A MERRIOTT man was one of 4,500 soldiers who met for an international army exercise in Germany recently.

James Braidley was one of 400 soldiers from The Queen’s Royal Hussars (The Queen’s Own and Royal Irish) who all took part in a huge NATO exercise which featured 13 different countries from across the globe.

The event, titled Exercise Saber Junction 2017, involved troops practicing sweeping wooded hills in Hohenfels, Bavaria, Southern Germany.

The US Army-led exercise also involved soldiers from Albania, Bulgaria, Italy, Lithuania, Poland, Romania, Slovenia, Georgia, Kosovo, Macedonia, UK and Ukraine.

James Braidley is a 22 year-old trooper and driver of a Challenger 2 main battle tank.

He said: “It has been very challenging, completely different from Canada where we have trained before.

“The terrain here is not very tank friendly with dense tree lines and steep hills so it makes manoeuvring around difficult, but it’s good fun.

“We had to think how to conceal the tank so we are not visible to the opposition forces and also get around in the low level ground without being seen, so it is a test of all our soldiering skills.”

James is originally from Merriott, and keeps a local connection through his parents Janet and David, who still live in the South Somerset village.

James added: “It’s the first time I have worked in a battle group like this and having the opportunity to engage with an opposition tank force has been a great experience.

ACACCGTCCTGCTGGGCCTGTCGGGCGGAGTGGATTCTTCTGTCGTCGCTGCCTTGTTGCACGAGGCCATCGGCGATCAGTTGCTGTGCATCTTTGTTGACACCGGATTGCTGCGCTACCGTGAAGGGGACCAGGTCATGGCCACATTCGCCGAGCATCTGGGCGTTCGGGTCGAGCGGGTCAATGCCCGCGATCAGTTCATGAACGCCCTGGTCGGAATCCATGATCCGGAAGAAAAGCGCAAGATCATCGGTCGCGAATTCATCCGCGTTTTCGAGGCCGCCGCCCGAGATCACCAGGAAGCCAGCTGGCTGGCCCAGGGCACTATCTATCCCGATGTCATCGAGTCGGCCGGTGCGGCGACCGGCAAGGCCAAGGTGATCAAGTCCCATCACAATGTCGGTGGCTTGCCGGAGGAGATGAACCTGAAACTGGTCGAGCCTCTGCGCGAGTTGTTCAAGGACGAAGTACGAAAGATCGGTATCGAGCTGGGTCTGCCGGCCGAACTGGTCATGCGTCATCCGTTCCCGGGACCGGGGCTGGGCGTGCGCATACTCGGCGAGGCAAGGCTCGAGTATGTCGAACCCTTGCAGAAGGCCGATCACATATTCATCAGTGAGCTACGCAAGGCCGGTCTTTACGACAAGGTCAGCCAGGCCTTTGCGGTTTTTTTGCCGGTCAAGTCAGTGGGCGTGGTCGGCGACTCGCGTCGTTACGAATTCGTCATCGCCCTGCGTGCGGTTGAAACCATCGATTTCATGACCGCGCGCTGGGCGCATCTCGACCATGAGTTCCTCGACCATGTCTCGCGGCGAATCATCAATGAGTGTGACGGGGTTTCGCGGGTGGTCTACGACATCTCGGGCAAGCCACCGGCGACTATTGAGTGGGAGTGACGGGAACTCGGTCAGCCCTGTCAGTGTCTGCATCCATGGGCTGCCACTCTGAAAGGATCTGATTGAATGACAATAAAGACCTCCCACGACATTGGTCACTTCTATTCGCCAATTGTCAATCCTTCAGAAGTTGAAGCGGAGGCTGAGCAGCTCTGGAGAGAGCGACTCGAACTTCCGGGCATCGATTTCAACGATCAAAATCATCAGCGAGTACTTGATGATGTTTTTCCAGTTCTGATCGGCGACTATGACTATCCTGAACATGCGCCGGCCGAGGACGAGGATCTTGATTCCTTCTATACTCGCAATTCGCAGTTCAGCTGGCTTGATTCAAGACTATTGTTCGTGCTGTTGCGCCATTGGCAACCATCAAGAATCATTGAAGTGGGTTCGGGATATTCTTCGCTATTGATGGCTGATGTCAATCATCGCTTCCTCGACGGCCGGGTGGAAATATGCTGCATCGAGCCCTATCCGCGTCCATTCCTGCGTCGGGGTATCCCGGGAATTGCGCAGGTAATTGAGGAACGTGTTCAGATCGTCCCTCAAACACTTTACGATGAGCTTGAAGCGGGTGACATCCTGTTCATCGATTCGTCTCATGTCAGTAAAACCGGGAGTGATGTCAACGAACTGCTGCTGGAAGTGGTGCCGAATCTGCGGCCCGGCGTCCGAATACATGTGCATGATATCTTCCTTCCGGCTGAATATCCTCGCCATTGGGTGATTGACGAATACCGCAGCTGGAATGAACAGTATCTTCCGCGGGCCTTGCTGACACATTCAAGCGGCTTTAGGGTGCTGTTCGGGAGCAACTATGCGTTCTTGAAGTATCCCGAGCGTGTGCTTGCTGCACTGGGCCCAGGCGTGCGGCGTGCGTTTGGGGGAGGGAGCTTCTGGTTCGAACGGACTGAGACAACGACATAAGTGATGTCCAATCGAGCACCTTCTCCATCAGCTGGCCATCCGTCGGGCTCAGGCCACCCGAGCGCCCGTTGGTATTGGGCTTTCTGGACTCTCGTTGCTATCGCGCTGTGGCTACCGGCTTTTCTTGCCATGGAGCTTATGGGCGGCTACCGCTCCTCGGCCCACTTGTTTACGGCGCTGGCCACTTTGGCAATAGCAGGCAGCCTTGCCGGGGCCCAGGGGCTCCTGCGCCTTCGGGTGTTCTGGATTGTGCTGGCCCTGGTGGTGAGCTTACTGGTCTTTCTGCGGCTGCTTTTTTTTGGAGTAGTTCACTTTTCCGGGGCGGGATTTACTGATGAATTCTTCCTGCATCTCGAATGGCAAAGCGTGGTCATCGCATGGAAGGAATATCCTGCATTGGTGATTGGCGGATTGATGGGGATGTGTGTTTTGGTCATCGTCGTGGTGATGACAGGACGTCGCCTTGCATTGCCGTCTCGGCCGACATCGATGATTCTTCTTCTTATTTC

“We have been working closely with the Americans and Polish soldiers who are providing infantry support to us and we are all working hard to make sure we win the exercise.”

Lieutenant Colonel Nick Cowley, commanding officer of Queen’s Royal Hussars, spoke during a brief lull in the exercise and said the benefits of working in a multinational environment to prepare for major combat operations were evident.

He added: “Here we are working very closely with other NATO counterparts having formed up a battle group with a company of Italians and Polish that is training under a US brigade and we are all learning from each other. “Personally this has probably been the most testing exercise I have done.

“It is a good challenge for us as a regiment and the feedback we have received is very positive and we have been able to demonstrate what we are able to do on operations.”

James, who has been in the Army for three-and-a-half years, said: “Exercises like this are really realistic, I always wanted to join the army from a young age so to do exercises like this is brilliant and I am loving every minute of it.”

QRH is based in Sennelager, Germany.